A team of researchers from the UK set out to test how well brain training works. They teamed up with a popular science show on television and recruited over 11,000 healthy participants. The participants completed a general initial assessment of cognitive function (the “benchmarking” assessment), then started a regimen of 10-minute training session three times a week for six weeks. The online training sessions tested a broad range of cognitive functions: short-term memory, attention, math skills, and so on. These tests were designed to be similar to those found in commercial brain training programs. The researchers followed the progress of the participants over the six weeks of training and concluded the study with a final general benchmarking test similar to the initial one.
The good news is that the researchers saw a significant improvement on the specific tasks the participants trained on. The bad news is that this improvement did not extend to general cognitive function. These results mean that while you can improve at, say, a specific memory game that involves remembering the items in a scene, this won’t necessarily translate to better memory in your everyday life (where did I put my keys again?).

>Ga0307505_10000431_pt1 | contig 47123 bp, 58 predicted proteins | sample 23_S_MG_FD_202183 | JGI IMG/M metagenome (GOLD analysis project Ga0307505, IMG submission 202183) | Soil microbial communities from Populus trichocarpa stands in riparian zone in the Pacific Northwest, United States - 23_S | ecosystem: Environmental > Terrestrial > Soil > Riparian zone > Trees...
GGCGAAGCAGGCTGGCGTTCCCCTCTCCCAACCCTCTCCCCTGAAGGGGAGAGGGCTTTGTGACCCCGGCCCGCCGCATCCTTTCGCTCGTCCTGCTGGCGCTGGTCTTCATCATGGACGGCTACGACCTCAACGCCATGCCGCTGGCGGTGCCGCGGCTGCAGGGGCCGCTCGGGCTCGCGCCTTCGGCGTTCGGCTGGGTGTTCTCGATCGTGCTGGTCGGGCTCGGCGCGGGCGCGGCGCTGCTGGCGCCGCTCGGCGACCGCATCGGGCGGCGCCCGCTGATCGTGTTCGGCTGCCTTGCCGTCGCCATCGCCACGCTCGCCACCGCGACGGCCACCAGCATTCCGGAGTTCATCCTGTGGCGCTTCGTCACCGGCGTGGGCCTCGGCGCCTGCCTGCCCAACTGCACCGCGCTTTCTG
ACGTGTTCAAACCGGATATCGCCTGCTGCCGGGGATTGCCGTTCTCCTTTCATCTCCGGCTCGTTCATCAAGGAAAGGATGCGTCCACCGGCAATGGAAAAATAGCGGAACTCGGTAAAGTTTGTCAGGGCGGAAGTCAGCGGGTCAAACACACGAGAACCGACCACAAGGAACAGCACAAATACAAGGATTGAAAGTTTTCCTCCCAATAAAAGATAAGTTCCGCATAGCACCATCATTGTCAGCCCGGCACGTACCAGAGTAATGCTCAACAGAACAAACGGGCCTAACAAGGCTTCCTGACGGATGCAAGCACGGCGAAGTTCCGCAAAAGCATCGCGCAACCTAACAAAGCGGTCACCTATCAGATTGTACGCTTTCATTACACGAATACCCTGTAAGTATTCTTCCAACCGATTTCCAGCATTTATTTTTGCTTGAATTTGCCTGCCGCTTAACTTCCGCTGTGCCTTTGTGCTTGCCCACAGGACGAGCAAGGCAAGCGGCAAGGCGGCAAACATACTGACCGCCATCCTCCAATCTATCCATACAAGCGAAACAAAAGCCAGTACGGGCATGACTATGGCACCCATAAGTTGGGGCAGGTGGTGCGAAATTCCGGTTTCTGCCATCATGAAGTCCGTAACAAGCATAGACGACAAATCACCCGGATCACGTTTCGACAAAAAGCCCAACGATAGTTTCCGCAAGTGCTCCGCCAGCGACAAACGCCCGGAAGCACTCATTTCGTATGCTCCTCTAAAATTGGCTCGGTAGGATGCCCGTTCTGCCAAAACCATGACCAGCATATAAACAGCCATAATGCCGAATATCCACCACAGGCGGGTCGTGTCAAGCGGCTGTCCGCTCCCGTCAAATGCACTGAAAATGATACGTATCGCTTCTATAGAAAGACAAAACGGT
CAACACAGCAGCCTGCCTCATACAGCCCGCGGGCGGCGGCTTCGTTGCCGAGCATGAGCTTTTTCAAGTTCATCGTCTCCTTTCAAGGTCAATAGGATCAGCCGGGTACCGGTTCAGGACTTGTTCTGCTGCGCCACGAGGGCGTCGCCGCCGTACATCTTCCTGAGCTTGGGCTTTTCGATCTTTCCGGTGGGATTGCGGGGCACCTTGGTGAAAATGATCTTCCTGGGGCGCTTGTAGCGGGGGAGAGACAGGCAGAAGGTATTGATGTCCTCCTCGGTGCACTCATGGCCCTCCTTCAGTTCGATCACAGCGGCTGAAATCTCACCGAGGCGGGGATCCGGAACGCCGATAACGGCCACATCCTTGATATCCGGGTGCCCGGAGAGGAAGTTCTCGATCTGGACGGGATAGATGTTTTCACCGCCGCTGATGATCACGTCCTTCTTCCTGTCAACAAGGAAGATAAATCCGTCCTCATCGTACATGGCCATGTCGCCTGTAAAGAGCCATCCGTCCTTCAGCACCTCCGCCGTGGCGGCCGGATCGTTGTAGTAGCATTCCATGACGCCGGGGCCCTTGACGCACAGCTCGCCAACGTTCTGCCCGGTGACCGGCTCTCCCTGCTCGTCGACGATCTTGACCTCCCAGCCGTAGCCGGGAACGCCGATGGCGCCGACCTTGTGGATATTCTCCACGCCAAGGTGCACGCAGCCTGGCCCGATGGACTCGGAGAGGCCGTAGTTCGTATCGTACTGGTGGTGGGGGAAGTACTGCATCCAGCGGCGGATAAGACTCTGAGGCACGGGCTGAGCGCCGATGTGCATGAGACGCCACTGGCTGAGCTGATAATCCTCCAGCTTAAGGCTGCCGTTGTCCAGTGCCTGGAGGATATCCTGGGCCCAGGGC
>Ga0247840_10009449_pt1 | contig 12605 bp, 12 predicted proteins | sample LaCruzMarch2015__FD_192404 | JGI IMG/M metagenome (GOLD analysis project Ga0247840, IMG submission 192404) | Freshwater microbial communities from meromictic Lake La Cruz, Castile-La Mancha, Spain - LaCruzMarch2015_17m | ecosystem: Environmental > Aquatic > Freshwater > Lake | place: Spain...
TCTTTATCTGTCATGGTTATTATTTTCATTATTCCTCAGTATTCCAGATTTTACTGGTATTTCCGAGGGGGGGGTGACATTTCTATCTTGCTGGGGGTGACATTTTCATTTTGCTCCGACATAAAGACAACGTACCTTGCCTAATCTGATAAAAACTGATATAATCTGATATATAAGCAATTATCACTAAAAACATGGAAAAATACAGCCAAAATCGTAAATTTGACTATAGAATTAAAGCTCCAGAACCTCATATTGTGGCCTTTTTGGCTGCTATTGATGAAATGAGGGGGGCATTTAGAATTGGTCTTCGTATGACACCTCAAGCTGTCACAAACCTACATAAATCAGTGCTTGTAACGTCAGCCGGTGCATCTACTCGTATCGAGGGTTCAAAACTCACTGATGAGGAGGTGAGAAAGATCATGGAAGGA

As can be expected, the study was criticized, especially by individuals with a commercial interest in brain training. Some suggested that the participants didn’t train long enough or often enough to see an improvement in general cognition. Others said that it’s not because these researchers didn’t observe an improvement that it’s impossible to achieve cognitive enhancement through computer games. However, it’s important to keep in mind that the study also scores some good points: the researchers looked at a very, very large number of participants, and the games used for brain training mimicked those that are commercially available.
Personally, the last thing I need is a reason to spend more time in front of the computer, and I like to think that fresh air is a terrific cognitive enhancer. What do you use to maximize your brain power? Coffee? Naps? Share in the comments!
Reference: Putting brain training to the test. (2010) Owen, AM et al. Nature 465:775-8.